By user12609114 on Dec 27, 2008
Note: This entry is part of series which starts here
My journey really started with this blog. It has a great overview of why you want to use ZFS and how to build your hardware, how to setup ZFS and how to use it. At first the information might seem daunting, but like most new projects once you get into you realize the project is broken down into pieces that can be easily followed.
The first step of the project is identifing and putting together your hardware. One of our Sun colleagues has documented a spectacular build. I seriously started going down this road. To get the parts in the US you are looking at about $800-$900. While this is still an exceptional value, it is quite frankly still a bit more than I was looking to spend.
My build started in another direction. Cheap. My goal was to build the system for as cheaply as I could. Again it is going to be open, and I can always upgrade the different components as needed. I have a difficult time parting with old gear. I have a Dell 4550 that has long given up the ghost for running Windows. Step one of my build was cracking it open and giving it a good dose of canned air to get the cobwebs out of it. The system only had 512MB of RAM, but a quick exploration through my stock piles found a compatible DIMM to bring the system to 1GB. The system also has P4 running at 2.5 gHz.
Now if you have read about ZFS you will probably asking yourself what was I thinking running on this minimum of specs? Doesn't ZFS need a 64Bit chip? Don't I need more RAM? Well to be honest I had no idea what my performance was going to be like. But again my goal for the system was to be a backup server. I have 2 programs, one for the MAC and one for Windows, that copy files from the systems I run, to the backup server. These programs are all scheduled to run in the middle of the night. It really doesn't matter if they take 30 minutes or an hour. Also after the initial load I would only be moving incremental changes, which is really not a significant amount of data. Therefore I decided to plug ahead with my 7 year old box.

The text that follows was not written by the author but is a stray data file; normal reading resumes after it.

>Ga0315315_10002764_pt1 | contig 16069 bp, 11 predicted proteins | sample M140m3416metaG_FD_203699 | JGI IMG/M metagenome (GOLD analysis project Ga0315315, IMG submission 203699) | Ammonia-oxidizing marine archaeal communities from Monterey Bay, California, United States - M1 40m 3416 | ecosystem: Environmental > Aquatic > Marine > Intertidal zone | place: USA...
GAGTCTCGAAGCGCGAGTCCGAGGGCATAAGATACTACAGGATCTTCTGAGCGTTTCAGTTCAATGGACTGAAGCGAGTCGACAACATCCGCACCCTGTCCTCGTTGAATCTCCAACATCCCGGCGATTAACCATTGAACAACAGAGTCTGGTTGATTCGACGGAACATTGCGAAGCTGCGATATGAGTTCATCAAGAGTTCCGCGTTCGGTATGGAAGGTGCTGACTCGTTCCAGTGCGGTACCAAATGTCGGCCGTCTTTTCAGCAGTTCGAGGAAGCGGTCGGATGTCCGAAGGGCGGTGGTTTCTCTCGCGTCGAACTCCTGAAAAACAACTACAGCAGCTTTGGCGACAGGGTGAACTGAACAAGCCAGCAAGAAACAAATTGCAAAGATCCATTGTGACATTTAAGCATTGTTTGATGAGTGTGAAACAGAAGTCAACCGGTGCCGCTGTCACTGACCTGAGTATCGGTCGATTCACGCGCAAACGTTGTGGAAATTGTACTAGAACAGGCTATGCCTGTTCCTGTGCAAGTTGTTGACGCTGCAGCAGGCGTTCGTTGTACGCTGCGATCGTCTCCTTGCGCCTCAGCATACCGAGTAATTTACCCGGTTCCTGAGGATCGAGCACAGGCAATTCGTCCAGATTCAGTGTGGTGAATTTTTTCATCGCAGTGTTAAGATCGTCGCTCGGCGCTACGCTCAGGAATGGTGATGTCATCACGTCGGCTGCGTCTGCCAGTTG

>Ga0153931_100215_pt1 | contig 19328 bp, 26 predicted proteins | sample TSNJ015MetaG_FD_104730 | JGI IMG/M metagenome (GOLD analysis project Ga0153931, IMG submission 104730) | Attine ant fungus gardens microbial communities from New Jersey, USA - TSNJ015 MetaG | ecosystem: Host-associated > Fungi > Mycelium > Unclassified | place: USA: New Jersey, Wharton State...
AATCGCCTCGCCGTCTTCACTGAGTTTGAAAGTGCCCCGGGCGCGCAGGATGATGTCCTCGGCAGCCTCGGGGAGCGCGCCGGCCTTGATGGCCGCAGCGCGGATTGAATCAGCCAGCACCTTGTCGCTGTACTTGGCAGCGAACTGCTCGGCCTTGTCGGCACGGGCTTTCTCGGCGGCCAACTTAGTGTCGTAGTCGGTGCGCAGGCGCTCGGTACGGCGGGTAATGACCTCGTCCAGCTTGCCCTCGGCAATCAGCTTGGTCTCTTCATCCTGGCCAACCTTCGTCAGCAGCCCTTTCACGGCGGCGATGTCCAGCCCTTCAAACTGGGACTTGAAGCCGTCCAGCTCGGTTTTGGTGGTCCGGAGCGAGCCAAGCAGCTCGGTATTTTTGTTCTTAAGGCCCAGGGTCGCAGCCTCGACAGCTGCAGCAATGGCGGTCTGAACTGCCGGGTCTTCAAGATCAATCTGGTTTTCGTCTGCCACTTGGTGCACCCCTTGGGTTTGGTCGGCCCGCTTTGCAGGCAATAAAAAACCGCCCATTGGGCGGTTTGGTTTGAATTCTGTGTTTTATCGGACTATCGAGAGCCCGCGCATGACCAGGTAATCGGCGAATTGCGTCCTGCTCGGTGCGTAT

I started by installing OpenSolaris 2008.11 on the box. All of the critical devices in the box where found, and the system was up and running in no time. Now came some interesting architectural decisions. My goal was to have 4 drives for the ZFS pool, and a separate drive for the OS. This leads to the ability to update the OS or replace the OS drive without interfering with the storage pool.
My first thought was to boot the system to a USB drive that was running the OpenSolaris operating system. The 4550 did not allow for boot to USB. I did find I was 8 revisions behind on the bios, and upgraded it, but alas still no way to boot to USB.
At this point my original plan changed. The case has slots for more drives and I decide to leave the IDE interfaces, one for a hard drive and one for the dvd and to add a SATA card to hang the rest of the drives off of. When finished the box has 5 HD's, one IDE and 4 SATA, an IDE DVD, and I decided to leave the floppy in it as well.
I decided that since I have a GigE switch I would upgrade to the the network card as well. After the checking the HCL, I was off to my local computer store to see what parts I could come up with.
And as often goes with adventures like this my original goal was to buy 4 HD's. I was hoping for 250GB to 300GB to get me to a pool of 750GB or 900GB. The store I went to was having a sale on the 500GB drives, and I was able to pick 3 of them up for less than 4 of the others. I was able to get a 1TB pool and this sets me up for adding another 500GB to my ZFS pool very easily in the future, by simply getting another disk when I am out of space.
My Adventure continues with upgrading to GigE